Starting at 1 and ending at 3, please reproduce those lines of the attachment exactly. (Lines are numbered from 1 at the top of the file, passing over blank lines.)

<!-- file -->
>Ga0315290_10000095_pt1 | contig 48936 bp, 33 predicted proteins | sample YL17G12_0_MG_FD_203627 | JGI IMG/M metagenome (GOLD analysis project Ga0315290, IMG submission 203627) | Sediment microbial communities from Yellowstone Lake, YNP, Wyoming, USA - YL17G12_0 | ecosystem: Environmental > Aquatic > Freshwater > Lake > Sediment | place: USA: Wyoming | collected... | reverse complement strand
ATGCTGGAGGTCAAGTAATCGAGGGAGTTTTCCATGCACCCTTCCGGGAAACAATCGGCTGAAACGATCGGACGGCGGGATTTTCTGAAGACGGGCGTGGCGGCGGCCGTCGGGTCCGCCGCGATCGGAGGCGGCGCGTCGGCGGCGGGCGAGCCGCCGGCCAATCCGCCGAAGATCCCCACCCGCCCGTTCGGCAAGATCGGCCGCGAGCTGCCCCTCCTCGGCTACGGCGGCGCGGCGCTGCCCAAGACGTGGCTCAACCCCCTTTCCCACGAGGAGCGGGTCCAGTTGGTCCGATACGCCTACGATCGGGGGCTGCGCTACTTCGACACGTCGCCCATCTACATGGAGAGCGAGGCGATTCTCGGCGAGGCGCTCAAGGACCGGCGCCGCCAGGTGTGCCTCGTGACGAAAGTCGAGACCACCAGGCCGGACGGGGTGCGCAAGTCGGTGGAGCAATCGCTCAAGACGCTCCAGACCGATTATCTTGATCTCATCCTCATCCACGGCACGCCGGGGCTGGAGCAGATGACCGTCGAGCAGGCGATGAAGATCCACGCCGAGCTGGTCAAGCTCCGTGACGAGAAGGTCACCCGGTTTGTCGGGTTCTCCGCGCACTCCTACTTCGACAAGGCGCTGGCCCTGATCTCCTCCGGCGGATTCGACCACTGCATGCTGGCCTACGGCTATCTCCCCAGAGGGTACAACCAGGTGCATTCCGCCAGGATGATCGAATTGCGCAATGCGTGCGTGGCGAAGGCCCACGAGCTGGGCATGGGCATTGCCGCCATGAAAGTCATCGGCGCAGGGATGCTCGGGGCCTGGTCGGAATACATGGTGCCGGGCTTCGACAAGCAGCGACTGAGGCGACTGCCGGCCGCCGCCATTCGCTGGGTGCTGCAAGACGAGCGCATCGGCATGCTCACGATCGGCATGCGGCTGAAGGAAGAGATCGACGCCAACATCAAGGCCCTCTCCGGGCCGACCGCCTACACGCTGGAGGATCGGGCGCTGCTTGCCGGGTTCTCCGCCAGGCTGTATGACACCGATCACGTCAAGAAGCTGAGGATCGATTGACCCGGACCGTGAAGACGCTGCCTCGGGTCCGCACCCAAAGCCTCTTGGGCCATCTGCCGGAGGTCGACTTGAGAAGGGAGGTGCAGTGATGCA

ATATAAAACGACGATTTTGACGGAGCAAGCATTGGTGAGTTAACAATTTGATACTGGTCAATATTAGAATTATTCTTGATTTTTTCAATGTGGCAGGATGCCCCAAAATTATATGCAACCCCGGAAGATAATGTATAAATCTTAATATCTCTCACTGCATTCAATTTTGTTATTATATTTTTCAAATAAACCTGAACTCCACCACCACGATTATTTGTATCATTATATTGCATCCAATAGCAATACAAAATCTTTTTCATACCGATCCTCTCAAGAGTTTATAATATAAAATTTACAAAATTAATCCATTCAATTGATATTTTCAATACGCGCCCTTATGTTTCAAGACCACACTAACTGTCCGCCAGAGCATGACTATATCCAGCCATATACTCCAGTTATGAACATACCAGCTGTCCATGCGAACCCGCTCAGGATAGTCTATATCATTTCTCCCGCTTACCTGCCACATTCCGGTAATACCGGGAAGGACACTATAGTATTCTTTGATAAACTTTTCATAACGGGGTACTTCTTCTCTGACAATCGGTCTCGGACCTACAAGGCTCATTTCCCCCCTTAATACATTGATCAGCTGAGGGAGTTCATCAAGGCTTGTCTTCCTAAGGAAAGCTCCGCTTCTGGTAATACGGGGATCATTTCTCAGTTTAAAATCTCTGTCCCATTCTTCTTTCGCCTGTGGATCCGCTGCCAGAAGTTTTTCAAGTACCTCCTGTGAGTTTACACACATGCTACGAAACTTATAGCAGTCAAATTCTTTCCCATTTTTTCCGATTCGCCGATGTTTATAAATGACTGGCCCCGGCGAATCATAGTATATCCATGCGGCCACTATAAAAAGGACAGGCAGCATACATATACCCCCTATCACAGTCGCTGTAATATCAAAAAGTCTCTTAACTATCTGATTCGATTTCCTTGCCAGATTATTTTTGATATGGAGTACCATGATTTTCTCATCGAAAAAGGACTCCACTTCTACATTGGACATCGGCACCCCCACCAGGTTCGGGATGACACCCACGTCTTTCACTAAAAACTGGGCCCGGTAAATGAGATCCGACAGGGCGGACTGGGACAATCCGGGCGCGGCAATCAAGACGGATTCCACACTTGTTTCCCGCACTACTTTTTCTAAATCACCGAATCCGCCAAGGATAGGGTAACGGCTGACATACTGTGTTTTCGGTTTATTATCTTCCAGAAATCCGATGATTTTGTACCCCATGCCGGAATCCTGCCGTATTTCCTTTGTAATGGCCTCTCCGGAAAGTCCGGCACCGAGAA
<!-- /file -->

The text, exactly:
>Ga0315290_10000095_pt1 | contig 48936 bp, 33 predicted proteins | sample YL17G12_0_MG_FD_203627 | JGI IMG/M metagenome (GOLD analysis project Ga0315290, IMG submission 203627) | Sediment microbial communities from Yellowstone Lake, YNP, Wyoming, USA - YL17G12_0 | ecosystem: Environmental > Aquatic > Freshwater > Lake > Sediment | place: USA: Wyoming | collected... | reverse complement strand
ATGCTGGAGGTCAAGTAATCGAGGGAGTTTTCCATGCACCCTTCCGGGAAACAATCGGCTGAAACGATCGGACGGCGGGATTTTCTGAAGACGGGCGTGGCGGCGGCCGTCGGGTCCGCCGCGATCGGAGGCGGCGCGTCGGCGGCGGGCGAGCCGCCGGCCAATCCGCCGAAGATCCCCACCCGCCCGTTCGGCAAGATCGGCCGCGAGCTGCCCCTCCTCGGCTACGGCGGCGCGGCGCTGCCCAAGACGTGGCTCAACCCCCTTTCCCACGAGGAGCGGGTCCAGTTGGTCCGATACGCCTACGATCGGGGGCTGCGCTACTTCGACACGTCGCCCATCTACATGGAGAGCGAGGCGATTCTCGGCGAGGCGCTCAAGGACCGGCGCCGCCAGGTGTGCCTCGTGACGAAAGTCGAGACCACCAGGCCGGACGGGGTGCGCAAGTCGGTGGAGCAATCGCTCAAGACGCTCCAGACCGATTATCTTGATCTCATCCTCATCCACGGCACGCCGGGGCTGGAGCAGATGACCGTCGAGCAGGCGATGAAGATCCACGCCGAGCTGGTCAAGCTCCGTGACGAGAAGGTCACCCGGTTTGTCGGGTTCTCCGCGCACTCCTACTTCGACAAGGCGCTGGCCCTGATCTCCTCCGGCGGATTCGACCACTGCATGCTGGCCTACGGCTATCTCCCCAGAGGGTACAACCAGGTGCATTCCGCCAGGATGATCGAATTGCGCAATGCGTGCGTGGCGAAGGCCCACGAGCTGGGCATGGGCATTGCCGCCATGAAAGTCATCGGCGCAGGGATGCTCGGGGCCTGGTCGGAATACATGGTGCCGGGCTTCGACAAGCAGCGACTGAGGCGACTGCCGGCCGCCGCCATTCGCTGGGTGCTGCAAGACGAGCGCATCGGCATGCTCACGATCGGCATGCGGCTGAAGGAAGAGATCGACGCCAACATCAAGGCCCTCTCCGGGCCGACCGCCTACACGCTGGAGGATCGGGCGCTGCTTGCCGGGTTCTCCGCCAGGCTGTATGACACCGATCACGTCAAGAAGCTGAGGATCGATTGACCCGGACCGTGAAGACGCTGCCTCGGGTCCGCACCCAAAGCCTCTTGGGCCATCTGCCGGAGGTCGACTTGAGAAGGGAGGTGCAGTGATGCA

ATATAAAACGACGATTTTGACGGAGCAAGCATTGGTGAGTTAACAATTTGATACTGGTCAATATTAGAATTATTCTTGATTTTTTCAATGTGGCAGGATGCCCCAAAATTATATGCAACCCCGGAAGATAATGTATAAATCTTAATATCTCTCACTGCATTCAATTTTGTTATTATATTTTTCAAATAAACCTGAACTCCACCACCACGATTATTTGTATCATTATATTGCATCCAATAGCAATACAAAATCTTTTTCATACCGATCCTCTCAAGAGTTTATAATATAAAATTTACAAAATTAATCCATTCAATTGATATTTTCAATACGCGCCCTTATGTTTCAAGACCACACTAACTGTCCGCCAGAGCATGACTATATCCAGCCATATACTCCAGTTATGAACATACCAGCTGTCCATGCGAACCCGCTCAGGATAGTCTATATCATTTCTCCCGCTTACCTGCCACATTCCGGTAATACCGGGAAGGACACTATAGTATTCTTTGATAAACTTTTCATAACGGGGTACTTCTTCTCTGACAATCGGTCTCGGACCTACAAGGCTCATTTCCCCCCTTAATACATTGATCAGCTGAGGGAGTTCATCAAGGCTTGTCTTCCTAAGGAAAGCTCCGCTTCTGGTAATACGGGGATCATTTCTCAGTTTAAAATCTCTGTCCCATTCTTCTTTCGCCTGTGGATCCGCTGCCAGAAGTTTTTCAAGTACCTCCTGTGAGTTTACACACATGCTACGAAACTTATAGCAGTCAAATTCTTTCCCATTTTTTCCGATTCGCCGATGTTTATAAATGACTGGCCCCGGCGAATCATAGTATATCCATGCGGCCACTATAAAAAGGACAGGCAGCATACATATACCCCCTATCACAGTCGCTGTAATATCAAAAAGTCTCTTAACTATCTGATTCGATTTCCTTGCCAGATTATTTTTGATATGGAGTACCATGATTTTCTCATCGAAAAAGGACTCCACTTCTACATTGGACATCGGCACCCCCACCAGGTTCGGGATGACACCCACGTCTTTCACTAAAAACTGGGCCCGGTAAATGAGATCCGACAGGGCGGACTGGGACAATCCGGGCGCGGCAATCAAGACGGATTCCACACTTGTTTCCCGCACTACTTTTTCTAAATCACCGAATCCGCCAAGGATAGGGTAACGGCTGACATACTGTGTTTTCGGTTTATTATCTTCCAGAAATCCGATGATTTTGTACCCCATGCCGGAATCCTGCCGTATTTCCTTTGTAATGGCCTCTCCGGAAAGTCCGGCACCGAGAA